Biostimulants and Plant Health Elicitors are viewed as sustainable alternatives, or supplements to chemical fertilisers, and in some instances fungicides. They are typically applied at low rates compared to fertilisers but are often expensive in comparison. Biostimulants differ from fertilisers in so much as they attempt to improve plant development or health without reliance on essential nutrients. They do this by interacting with plant signalling pathways, reducing the onset of stress, or promotion of existing/introduction of new beneficial microbial communities. A huge range of biostimulants are available for use, the following list is not exhaustive but includes - sugars, seaweeds, humus derived products, protein hydrolysates from both plant and animal sources as well as beneficial fungi and bacteria.

Some, like seaweed, have been used in agriculture and horticulture for millennia. Others, like PGPR are new commercially, although of course exist naturally within the soil and have done for aeons. Plant Health Elicitors include the likes of Phosphite and are used to activate plant systemic response mechanisms. Phosphite has been proven to prime the plants defences against Microdochium nivale pathogen activity through the formation and accumulation of defence compounds at fungal entry points, leading to M. nivale suppression.

Many biostimulants will offer some benefit to plant and soil health given the right conditions during and after application, but that poor product selection, timing, misapplication, or inadequate cultural practices could render them ineffective. If using biostimulants, they should be regarded as a component part of an overall management strategy and not as a replacement for sound cultural practice and fertility management.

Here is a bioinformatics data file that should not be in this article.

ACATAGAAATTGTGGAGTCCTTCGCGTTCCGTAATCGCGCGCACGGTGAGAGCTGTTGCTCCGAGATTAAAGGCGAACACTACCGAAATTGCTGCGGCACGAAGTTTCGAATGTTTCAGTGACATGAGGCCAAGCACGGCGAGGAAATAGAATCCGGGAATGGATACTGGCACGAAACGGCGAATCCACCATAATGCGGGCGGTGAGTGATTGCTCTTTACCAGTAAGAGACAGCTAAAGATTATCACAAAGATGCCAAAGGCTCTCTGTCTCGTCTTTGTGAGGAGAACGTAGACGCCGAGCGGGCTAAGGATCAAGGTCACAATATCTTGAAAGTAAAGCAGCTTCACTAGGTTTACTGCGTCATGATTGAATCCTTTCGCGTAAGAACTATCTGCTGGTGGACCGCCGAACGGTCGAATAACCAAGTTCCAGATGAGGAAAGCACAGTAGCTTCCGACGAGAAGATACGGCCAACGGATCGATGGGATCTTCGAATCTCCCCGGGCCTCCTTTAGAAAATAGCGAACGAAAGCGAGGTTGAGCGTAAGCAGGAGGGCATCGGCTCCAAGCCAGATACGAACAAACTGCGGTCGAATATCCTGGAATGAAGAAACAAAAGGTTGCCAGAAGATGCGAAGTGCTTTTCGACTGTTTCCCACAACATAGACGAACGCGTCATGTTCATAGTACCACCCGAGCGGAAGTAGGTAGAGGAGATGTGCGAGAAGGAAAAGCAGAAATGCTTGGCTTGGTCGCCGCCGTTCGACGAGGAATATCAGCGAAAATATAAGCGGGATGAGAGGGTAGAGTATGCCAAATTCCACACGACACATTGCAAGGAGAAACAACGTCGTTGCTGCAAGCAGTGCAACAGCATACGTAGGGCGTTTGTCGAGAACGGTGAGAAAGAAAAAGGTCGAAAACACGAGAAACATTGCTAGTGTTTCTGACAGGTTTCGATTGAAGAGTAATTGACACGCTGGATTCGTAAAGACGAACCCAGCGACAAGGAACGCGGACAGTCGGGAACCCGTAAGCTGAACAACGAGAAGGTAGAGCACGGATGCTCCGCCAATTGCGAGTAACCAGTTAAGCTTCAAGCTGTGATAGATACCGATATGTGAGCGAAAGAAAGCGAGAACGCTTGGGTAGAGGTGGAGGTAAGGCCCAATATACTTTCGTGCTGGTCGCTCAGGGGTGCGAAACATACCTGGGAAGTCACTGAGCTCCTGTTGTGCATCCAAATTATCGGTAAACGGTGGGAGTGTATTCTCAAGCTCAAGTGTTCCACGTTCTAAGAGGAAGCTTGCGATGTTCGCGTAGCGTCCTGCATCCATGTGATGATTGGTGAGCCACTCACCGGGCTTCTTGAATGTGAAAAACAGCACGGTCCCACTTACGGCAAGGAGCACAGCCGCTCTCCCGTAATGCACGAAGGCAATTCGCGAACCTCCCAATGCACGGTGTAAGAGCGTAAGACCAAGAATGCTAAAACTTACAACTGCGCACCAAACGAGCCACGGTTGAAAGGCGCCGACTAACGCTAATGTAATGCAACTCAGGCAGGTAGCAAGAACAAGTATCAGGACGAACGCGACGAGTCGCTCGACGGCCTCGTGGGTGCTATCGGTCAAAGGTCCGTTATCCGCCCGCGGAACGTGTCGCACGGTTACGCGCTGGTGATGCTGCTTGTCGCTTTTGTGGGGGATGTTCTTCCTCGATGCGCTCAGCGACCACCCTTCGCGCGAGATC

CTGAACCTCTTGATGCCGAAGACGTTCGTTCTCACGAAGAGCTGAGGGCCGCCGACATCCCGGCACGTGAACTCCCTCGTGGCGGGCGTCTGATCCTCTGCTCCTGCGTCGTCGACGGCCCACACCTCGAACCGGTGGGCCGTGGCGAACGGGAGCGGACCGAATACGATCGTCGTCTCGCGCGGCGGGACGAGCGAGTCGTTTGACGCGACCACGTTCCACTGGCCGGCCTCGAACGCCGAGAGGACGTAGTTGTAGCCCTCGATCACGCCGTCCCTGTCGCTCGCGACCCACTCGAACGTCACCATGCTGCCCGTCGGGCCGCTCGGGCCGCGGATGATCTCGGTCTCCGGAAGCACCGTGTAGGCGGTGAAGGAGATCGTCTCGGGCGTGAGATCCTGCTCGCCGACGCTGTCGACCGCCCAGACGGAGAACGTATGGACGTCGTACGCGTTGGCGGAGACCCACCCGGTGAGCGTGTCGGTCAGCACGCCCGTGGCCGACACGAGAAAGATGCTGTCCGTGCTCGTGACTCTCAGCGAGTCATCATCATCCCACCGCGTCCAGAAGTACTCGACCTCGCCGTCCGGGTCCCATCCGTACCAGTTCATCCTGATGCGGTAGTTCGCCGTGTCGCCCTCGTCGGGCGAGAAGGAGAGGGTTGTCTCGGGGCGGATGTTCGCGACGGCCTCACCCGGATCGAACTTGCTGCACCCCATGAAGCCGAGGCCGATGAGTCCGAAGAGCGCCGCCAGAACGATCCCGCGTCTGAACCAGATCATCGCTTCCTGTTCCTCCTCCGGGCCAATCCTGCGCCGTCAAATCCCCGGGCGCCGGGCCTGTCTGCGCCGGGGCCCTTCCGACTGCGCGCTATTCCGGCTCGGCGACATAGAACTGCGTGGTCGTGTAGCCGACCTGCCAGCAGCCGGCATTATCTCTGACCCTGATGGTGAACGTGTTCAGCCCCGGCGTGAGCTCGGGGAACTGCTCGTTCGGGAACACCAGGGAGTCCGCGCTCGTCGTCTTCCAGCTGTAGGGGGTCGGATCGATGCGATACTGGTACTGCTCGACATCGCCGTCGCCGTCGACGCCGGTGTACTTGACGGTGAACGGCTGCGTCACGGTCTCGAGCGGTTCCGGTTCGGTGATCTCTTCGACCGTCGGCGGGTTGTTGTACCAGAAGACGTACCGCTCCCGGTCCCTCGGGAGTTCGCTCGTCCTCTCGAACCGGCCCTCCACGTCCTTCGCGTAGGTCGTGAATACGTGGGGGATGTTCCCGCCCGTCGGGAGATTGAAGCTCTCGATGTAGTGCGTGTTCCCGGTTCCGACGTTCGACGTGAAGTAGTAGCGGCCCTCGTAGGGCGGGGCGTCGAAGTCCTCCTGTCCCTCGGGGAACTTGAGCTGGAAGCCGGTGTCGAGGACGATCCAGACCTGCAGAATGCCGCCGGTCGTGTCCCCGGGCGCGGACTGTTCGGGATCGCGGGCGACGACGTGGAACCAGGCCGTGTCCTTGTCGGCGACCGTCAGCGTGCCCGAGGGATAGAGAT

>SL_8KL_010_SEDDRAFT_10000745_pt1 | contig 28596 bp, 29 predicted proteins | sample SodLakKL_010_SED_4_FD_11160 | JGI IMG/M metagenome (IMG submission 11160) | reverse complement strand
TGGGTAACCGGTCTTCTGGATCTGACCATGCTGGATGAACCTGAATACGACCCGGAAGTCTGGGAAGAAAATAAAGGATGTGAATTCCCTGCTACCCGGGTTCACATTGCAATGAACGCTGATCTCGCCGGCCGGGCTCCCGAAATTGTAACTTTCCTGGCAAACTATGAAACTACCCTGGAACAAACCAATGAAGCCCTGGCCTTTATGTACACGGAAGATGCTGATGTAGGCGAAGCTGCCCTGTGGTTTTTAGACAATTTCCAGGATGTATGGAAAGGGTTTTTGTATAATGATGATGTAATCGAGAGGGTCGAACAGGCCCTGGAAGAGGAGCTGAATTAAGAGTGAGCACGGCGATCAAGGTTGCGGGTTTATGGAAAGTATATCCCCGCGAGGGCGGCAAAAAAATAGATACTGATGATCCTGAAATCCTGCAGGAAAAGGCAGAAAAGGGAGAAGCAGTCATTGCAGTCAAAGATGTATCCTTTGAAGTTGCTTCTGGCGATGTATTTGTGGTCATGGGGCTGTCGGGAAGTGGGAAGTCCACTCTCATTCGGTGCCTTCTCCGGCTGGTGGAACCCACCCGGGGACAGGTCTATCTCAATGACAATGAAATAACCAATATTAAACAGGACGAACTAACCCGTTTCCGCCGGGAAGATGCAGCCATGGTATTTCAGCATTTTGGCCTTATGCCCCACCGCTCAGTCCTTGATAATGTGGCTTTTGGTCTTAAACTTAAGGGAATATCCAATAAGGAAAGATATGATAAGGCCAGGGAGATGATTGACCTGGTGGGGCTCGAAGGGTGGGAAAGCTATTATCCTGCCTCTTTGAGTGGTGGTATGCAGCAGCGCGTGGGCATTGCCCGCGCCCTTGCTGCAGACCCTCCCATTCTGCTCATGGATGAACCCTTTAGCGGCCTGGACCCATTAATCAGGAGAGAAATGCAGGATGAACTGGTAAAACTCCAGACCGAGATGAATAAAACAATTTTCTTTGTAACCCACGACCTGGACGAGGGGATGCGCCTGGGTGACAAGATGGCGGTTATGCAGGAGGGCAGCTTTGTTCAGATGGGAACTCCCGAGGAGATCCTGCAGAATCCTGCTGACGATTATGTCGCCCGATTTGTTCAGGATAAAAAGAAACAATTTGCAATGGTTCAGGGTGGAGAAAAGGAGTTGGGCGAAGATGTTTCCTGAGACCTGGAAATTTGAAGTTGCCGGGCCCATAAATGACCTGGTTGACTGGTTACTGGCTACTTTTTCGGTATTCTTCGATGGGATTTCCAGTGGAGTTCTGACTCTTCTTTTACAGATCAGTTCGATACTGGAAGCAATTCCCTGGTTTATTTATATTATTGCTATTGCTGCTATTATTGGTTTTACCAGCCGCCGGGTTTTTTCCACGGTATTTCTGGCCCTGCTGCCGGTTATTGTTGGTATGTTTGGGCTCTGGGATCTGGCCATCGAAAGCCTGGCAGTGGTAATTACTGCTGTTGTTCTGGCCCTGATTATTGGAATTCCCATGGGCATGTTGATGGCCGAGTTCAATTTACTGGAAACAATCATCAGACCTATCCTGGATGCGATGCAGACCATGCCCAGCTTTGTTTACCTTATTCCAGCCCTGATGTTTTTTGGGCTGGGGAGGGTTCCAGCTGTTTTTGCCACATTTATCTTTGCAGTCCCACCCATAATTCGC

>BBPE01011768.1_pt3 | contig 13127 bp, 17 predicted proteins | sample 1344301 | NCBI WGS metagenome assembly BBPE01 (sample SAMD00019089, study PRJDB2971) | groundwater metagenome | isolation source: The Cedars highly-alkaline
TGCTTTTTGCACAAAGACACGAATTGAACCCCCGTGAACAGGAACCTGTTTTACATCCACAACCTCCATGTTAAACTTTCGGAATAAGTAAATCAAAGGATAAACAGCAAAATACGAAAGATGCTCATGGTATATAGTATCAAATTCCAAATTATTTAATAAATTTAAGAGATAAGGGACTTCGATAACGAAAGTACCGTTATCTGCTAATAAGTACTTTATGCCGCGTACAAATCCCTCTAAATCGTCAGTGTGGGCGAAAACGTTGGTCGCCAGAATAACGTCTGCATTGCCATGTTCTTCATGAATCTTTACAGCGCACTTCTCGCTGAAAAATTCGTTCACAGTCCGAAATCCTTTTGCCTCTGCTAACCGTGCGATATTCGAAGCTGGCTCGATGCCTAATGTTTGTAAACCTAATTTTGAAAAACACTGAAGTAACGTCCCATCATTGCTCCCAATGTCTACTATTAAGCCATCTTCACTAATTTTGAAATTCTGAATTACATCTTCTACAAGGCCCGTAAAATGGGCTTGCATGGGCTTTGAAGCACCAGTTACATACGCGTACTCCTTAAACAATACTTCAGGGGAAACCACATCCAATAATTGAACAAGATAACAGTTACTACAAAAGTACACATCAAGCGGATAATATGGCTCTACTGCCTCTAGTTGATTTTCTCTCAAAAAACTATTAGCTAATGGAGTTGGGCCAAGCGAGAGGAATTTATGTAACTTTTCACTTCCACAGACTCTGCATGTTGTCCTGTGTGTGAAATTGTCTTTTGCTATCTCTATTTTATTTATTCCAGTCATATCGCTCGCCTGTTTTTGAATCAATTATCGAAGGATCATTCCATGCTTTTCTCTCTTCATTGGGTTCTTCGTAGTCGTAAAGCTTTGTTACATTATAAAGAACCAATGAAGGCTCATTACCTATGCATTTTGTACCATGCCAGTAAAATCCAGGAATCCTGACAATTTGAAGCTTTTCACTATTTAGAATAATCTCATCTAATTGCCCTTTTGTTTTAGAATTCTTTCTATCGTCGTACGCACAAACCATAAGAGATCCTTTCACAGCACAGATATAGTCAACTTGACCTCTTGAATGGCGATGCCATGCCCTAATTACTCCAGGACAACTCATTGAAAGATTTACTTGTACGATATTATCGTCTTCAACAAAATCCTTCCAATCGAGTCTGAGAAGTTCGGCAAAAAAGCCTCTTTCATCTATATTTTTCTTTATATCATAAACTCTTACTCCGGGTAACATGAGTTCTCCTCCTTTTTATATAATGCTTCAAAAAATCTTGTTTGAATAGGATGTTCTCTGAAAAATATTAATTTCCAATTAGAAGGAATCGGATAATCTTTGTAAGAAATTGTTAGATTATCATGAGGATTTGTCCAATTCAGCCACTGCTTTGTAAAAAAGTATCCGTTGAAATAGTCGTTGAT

Resources are often tight, and we have a duty to get best value for our employer, not to mention our responsibility to manage sports surfaces in a sustainable and environmentally sensitive way. As sports turf managers, what we are trying to achieve is to bridge the gaps in nature on often artificially created, certainly artificially managed and sometimes stressful growing environments. Keeping our pitches aerated, considerate fertilisation and the promotion of good soil biology makes sense and is often economical in the long term. The information garnered from ongoing research into soil microbiology and the plant-soil interactions of the rhizosphere should only serve to empower our decision making and further our knowledge of how our sports surfaces might perform at their best. Get the soil functioning right and everything up top gets a whole lot easier.